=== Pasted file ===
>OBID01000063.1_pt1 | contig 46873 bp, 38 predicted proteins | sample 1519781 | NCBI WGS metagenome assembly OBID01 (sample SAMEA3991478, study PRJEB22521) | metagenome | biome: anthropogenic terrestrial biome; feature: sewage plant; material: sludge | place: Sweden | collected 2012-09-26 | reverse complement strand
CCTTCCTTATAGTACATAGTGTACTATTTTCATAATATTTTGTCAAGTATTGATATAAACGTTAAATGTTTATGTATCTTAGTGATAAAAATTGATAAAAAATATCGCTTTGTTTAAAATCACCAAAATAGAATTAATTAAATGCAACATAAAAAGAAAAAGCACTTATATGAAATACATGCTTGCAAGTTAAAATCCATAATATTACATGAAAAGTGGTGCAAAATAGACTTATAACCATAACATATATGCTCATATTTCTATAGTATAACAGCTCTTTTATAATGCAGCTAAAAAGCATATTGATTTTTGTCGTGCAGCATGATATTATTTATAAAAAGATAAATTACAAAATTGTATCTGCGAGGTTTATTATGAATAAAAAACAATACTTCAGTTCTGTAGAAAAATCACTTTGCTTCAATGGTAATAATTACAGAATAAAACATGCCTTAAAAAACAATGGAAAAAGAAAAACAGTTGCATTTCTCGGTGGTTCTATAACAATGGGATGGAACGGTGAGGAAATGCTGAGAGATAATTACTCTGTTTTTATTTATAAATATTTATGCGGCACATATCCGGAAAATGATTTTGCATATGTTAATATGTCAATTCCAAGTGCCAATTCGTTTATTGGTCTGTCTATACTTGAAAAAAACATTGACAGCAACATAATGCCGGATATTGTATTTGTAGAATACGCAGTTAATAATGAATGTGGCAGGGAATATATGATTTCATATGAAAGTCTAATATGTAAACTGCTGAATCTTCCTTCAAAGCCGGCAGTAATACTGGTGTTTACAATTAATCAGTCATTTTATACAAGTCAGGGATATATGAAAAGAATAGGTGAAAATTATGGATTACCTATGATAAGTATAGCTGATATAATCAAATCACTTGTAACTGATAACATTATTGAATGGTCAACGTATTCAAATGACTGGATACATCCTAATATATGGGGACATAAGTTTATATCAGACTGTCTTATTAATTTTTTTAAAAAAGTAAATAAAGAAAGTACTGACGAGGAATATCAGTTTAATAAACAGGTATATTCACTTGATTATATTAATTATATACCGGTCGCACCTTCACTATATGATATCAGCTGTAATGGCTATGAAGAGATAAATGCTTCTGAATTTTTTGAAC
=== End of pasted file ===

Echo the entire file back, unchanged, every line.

>OBID01000063.1_pt1 | contig 46873 bp, 38 predicted proteins | sample 1519781 | NCBI WGS metagenome assembly OBID01 (sample SAMEA3991478, study PRJEB22521) | metagenome | biome: anthropogenic terrestrial biome; feature: sewage plant; material: sludge | place: Sweden | collected 2012-09-26 | reverse complement strand
CCTTCCTTATAGTACATAGTGTACTATTTTCATAATATTTTGTCAAGTATTGATATAAACGTTAAATGTTTATGTATCTTAGTGATAAAAATTGATAAAAAATATCGCTTTGTTTAAAATCACCAAAATAGAATTAATTAAATGCAACATAAAAAGAAAAAGCACTTATATGAAATACATGCTTGCAAGTTAAAATCCATAATATTACATGAAAAGTGGTGCAAAATAGACTTATAACCATAACATATATGCTCATATTTCTATAGTATAACAGCTCTTTTATAATGCAGCTAAAAAGCATATTGATTTTTGTCGTGCAGCATGATATTATTTATAAAAAGATAAATTACAAAATTGTATCTGCGAGGTTTATTATGAATAAAAAACAATACTTCAGTTCTGTAGAAAAATCACTTTGCTTCAATGGTAATAATTACAGAATAAAACATGCCTTAAAAAACAATGGAAAAAGAAAAACAGTTGCATTTCTCGGTGGTTCTATAACAATGGGATGGAACGGTGAGGAAATGCTGAGAGATAATTACTCTGTTTTTATTTATAAATATTTATGCGGCACATATCCGGAAAATGATTTTGCATATGTTAATATGTCAATTCCAAGTGCCAATTCGTTTATTGGTCTGTCTATACTTGAAAAAAACATTGACAGCAACATAATGCCGGATATTGTATTTGTAGAATACGCAGTTAATAATGAATGTGGCAGGGAATATATGATTTCATATGAAAGTCTAATATGTAAACTGCTGAATCTTCCTTCAAAGCCGGCAGTAATACTGGTGTTTACAATTAATCAGTCATTTTATACAAGTCAGGGATATATGAAAAGAATAGGTGAAAATTATGGATTACCTATGATAAGTATAGCTGATATAATCAAATCACTTGTAACTGATAACATTATTGAATGGTCAACGTATTCAAATGACTGGATACATCCTAATATATGGGGACATAAGTTTATATCAGACTGTCTTATTAATTTTTTTAAAAAAGTAAATAAAGAAAGTACTGACGAGGAATATCAGTTTAATAAACAGGTATATTCACTTGATTATATTAATTATATACCGGTCGCACCTTCACTATATGATATCAGCTGTAATGGCTATGAAGAGATAAATGCTTCTGAATTTTTTGAAC